IQ tests measure a defined variable, called G for short. The SAT does not measure G, nor any appreciably related part of the critical thinking side of the mind. The College Board has never gone on record to state what exactly the SAT is testing for, so it must be presumed that it is only about itself. Hope is not lost, though, as several colleges have made the SAT optional for admissions.

The Test And The Art Of Thinking does an excellent job of getting under the audience’s skin and making them as nervous and frustrated as those onscreen. But, as a movie, it does hit a certain formulaic delivery- there’s a bit of history, interviewees discuss that history and how it helped shape the path of education in the USA, and then the students describe how they are feeling about (re)taking the test. This repetitiveness makes the movie feel a little too long; it is only 85 minutes, even with those extraneous moments!

The Test And The Art Of Thinking might be a little too long, but it does an excellent job depicting the history, and ultimate pointlessness, of a frustrating, stress-inducing test.  Engaging interviewees, empathetically following various students’ plights with taking the SAT, and the wealth of information given on standardized testing, all easily overcome the minor flaws.

The Test And The Art Of Thinking (2018) Directed by Michael Arlen Davis. Starring Chris Ajemain, Stefan Blair, Leon Botstein, Milo Beckman, Morgan Carlton, Greg Hanlon, and Akil Bello.

Grade: B+

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  1. Speaking as one of the experts featured in “The Test,” I am pleased that the film raised important questions regarding standardized testing. I will admit, however, to being a little disheartened by the fact that much of the surrounding press coverage has emphasized only the negatives of the testing process. For students preparing for standardized tests *right now*, focusing too heavily on the problems with testing is counterproductive. At my company, CATES, I have worked with families and schools in the US, UK and Europe for over 15 years to design and support personalized test prep programs, and I have seen the truly transformative effect that the process can produce for students—when approached with the right frame of mind and the right guidance. (If you’re interested, you can learn more about CATES at With my students, I try to shift the conversation around testing away from “what’s bad about it” and towards “the opportunity within it.” Telling students that the test is bad, worthless, or unfair simply does not help them to succeed. Rather, it preconditions students to have a bad experience with the testing process, creating anxieties and mental blocks that will hinder them on their road to success—and might cause them to miss out on the opportunities for growth that the current testing process *can* provide, if approached with the right mindset.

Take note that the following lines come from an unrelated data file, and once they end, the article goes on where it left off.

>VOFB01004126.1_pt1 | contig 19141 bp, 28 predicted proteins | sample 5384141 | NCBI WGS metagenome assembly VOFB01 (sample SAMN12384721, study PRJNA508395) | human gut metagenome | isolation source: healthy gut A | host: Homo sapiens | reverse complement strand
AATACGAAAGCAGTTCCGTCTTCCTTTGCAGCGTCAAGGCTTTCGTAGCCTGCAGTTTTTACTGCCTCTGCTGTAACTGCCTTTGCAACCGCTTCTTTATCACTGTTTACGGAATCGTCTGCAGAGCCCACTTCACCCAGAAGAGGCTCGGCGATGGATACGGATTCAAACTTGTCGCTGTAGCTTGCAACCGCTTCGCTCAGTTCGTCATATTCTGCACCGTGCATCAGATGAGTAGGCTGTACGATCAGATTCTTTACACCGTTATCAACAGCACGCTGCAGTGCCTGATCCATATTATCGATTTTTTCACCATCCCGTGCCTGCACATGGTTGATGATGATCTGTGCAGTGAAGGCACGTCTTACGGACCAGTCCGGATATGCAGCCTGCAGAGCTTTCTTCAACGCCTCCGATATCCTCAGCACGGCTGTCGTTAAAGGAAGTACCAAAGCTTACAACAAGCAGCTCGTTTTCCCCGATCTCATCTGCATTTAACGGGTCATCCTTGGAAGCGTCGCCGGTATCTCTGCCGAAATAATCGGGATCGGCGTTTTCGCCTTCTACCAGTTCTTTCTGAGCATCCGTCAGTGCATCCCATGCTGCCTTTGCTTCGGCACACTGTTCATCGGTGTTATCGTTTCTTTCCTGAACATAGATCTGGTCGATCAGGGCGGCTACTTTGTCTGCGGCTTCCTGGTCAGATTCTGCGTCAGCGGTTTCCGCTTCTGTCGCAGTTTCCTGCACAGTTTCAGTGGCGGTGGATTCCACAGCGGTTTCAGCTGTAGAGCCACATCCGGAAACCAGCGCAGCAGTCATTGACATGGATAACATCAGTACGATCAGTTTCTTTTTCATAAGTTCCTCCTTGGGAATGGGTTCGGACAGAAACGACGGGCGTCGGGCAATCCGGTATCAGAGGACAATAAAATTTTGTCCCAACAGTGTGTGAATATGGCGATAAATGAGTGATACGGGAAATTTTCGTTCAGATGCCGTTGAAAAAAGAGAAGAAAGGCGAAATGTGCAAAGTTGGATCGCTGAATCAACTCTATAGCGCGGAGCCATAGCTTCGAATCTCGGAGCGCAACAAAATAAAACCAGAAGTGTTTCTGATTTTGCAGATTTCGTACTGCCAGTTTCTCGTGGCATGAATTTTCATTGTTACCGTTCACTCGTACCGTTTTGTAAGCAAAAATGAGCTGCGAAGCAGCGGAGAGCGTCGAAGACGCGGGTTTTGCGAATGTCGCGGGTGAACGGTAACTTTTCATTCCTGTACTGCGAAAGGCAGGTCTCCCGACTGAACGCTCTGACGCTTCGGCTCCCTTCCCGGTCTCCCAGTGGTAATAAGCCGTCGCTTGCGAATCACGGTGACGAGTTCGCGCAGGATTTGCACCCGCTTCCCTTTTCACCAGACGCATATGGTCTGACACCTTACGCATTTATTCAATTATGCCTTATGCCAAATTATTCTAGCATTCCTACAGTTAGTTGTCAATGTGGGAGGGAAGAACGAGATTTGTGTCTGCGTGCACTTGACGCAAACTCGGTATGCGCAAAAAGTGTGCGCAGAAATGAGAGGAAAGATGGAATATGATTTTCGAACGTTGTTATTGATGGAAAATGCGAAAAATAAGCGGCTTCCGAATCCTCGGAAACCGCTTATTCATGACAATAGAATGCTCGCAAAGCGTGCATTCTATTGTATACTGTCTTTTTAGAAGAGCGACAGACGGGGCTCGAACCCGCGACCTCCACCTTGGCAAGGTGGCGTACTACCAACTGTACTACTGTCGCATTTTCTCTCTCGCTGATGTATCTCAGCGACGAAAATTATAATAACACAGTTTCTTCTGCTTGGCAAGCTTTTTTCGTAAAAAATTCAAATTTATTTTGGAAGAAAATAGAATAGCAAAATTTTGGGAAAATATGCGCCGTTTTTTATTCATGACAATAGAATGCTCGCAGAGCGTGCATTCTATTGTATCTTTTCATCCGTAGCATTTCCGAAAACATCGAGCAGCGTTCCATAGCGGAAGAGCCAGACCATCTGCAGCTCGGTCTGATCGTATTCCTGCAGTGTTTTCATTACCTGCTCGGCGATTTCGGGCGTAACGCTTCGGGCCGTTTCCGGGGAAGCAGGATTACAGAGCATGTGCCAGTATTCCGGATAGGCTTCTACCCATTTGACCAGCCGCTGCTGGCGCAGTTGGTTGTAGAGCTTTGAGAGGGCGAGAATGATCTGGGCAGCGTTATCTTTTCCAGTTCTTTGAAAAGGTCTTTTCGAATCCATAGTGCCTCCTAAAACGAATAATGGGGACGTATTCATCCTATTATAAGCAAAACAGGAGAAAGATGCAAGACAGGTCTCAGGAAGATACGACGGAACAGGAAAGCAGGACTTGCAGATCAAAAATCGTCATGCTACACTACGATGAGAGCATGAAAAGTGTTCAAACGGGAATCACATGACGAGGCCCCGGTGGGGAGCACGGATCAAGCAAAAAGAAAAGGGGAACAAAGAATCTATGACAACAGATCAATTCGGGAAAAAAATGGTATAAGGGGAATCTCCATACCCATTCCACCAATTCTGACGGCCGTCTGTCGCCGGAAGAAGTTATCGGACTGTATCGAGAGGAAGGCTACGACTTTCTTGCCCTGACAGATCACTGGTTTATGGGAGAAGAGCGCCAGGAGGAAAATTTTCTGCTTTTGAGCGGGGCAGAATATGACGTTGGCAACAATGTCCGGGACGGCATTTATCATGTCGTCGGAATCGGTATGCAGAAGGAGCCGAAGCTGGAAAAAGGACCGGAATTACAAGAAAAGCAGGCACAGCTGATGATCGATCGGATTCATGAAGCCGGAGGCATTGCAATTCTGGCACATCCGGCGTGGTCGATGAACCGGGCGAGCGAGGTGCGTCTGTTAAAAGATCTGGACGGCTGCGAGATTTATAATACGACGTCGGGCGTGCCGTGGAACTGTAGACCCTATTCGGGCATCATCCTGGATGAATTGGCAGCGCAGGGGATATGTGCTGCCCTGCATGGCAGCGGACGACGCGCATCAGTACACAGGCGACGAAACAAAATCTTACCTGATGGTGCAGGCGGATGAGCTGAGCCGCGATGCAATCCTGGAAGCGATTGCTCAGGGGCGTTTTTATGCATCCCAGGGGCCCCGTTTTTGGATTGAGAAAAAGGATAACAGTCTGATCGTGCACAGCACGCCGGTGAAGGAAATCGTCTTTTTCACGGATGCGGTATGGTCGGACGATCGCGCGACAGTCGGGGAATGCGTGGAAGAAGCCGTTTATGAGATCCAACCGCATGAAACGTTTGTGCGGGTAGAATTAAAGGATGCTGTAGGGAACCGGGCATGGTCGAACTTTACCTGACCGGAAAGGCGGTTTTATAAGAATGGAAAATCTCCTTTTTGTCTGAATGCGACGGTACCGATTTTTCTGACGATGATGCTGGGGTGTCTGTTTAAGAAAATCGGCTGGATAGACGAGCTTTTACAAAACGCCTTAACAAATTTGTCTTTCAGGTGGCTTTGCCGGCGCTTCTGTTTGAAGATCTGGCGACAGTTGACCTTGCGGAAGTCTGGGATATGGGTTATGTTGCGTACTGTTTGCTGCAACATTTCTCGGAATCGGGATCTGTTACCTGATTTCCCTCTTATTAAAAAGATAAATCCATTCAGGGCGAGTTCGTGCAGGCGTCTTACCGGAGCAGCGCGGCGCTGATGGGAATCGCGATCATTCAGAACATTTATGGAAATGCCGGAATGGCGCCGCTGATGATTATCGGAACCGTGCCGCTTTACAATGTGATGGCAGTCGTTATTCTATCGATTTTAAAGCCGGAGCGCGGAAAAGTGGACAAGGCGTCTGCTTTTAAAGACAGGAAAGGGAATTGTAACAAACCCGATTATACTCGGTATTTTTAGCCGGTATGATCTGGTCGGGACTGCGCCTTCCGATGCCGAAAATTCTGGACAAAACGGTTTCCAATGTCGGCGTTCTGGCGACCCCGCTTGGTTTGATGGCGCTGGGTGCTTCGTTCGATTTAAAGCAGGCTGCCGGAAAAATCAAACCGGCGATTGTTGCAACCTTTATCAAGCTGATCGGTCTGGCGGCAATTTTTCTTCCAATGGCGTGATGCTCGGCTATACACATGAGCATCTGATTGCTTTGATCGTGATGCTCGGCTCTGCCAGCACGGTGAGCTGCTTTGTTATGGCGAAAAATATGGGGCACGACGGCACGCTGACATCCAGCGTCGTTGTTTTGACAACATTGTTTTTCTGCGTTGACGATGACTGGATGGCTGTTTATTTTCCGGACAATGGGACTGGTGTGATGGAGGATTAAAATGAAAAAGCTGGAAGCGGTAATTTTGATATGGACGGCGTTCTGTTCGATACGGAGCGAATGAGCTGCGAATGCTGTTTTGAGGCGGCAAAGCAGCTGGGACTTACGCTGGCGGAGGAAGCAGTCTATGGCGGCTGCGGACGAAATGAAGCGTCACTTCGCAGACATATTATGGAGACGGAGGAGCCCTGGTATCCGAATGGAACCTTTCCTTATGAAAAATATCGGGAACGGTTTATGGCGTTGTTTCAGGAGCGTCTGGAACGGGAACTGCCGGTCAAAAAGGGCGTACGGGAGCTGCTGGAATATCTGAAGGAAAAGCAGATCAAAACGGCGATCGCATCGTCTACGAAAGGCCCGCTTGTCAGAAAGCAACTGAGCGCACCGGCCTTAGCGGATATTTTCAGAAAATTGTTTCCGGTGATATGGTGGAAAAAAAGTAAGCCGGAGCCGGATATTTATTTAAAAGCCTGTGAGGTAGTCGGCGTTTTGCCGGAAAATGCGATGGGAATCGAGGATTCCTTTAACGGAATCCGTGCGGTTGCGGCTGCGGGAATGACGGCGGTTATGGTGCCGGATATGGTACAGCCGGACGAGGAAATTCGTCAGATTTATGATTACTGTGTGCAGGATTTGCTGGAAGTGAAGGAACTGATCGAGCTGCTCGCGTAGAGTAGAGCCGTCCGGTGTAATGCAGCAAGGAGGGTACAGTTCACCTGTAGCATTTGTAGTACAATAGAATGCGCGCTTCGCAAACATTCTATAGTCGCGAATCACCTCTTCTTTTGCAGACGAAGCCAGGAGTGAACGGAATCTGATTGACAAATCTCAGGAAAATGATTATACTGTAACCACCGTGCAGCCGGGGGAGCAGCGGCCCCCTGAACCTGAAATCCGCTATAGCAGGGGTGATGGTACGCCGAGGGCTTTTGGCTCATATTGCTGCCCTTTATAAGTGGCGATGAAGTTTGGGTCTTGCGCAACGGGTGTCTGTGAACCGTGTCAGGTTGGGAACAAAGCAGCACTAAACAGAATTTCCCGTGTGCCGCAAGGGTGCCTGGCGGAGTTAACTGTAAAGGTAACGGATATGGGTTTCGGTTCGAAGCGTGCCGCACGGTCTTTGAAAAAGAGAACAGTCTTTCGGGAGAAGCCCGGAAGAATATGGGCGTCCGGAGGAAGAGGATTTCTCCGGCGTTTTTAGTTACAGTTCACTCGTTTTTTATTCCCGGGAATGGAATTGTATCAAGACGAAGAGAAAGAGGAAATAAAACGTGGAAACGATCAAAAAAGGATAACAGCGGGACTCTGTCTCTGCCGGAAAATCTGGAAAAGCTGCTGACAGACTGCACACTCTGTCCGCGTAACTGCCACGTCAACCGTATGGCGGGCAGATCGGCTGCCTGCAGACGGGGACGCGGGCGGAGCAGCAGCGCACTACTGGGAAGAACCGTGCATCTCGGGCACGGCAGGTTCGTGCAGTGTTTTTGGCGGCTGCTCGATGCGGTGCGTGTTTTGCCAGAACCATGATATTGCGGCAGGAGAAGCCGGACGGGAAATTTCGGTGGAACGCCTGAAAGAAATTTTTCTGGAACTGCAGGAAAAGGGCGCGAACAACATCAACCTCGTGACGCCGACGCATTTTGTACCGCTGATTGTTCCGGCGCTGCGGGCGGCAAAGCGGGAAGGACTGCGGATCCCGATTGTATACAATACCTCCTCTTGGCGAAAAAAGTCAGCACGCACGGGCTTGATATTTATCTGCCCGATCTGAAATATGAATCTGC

To reiterate, standardized testing is here and embedded in our educational culture. While I do not claim that the process is perfect, or even successful in producing its intended goals, it is here and will likely stick around for the foreseeable future. Thus, we simply have to face it. In this respect, I look at the SAT/ACT process like you might a confirmation or Bat/Bar Mitzvah: as a rite of passage. Almost everyone will go through it, and if we approach the process with the right attitude and frame of mind, we can learn invaluable lessons about the way we think and manage challenges. Preparing for and taking the test demands our best: it teaches us how to set goals, strategize to achieve those goals, and manage obstacles along the way. We must learn new skills, break longstanding bad habits, and stop ourselves from falling back into these habits if thrown off our game. It’s a matter of building an unshakable mindset and finding solutions when there seem to be no answers. That’s very, very useful—for testing and for the myriad other challenges life throws our way.

    All of this starts with one thing: believing it’s possible. Too many people, in all aspects of life, carry a negative attitude into a challenge. It’s simply impossible to succeed if you start off with anything less than a can-do attitude. When it comes to testing, improvement may not be easy, and it probably won’t happen as quickly as you hope, but one of the reasons we’ve been able to help students achieve truly incredible score increases is because we have shown them, based on evidence, what is possible and we have reinforced that truth along the way. Whatever you believe to be true is your reality. You can make this process a dynamic, transformational experience—if you choose to.

    If you would like to talk more about these issues, or to discuss your own or your child’s testing potential, please drop me a line at We’re always glad to chat! You can also learn more about CATES’s approach to test prep at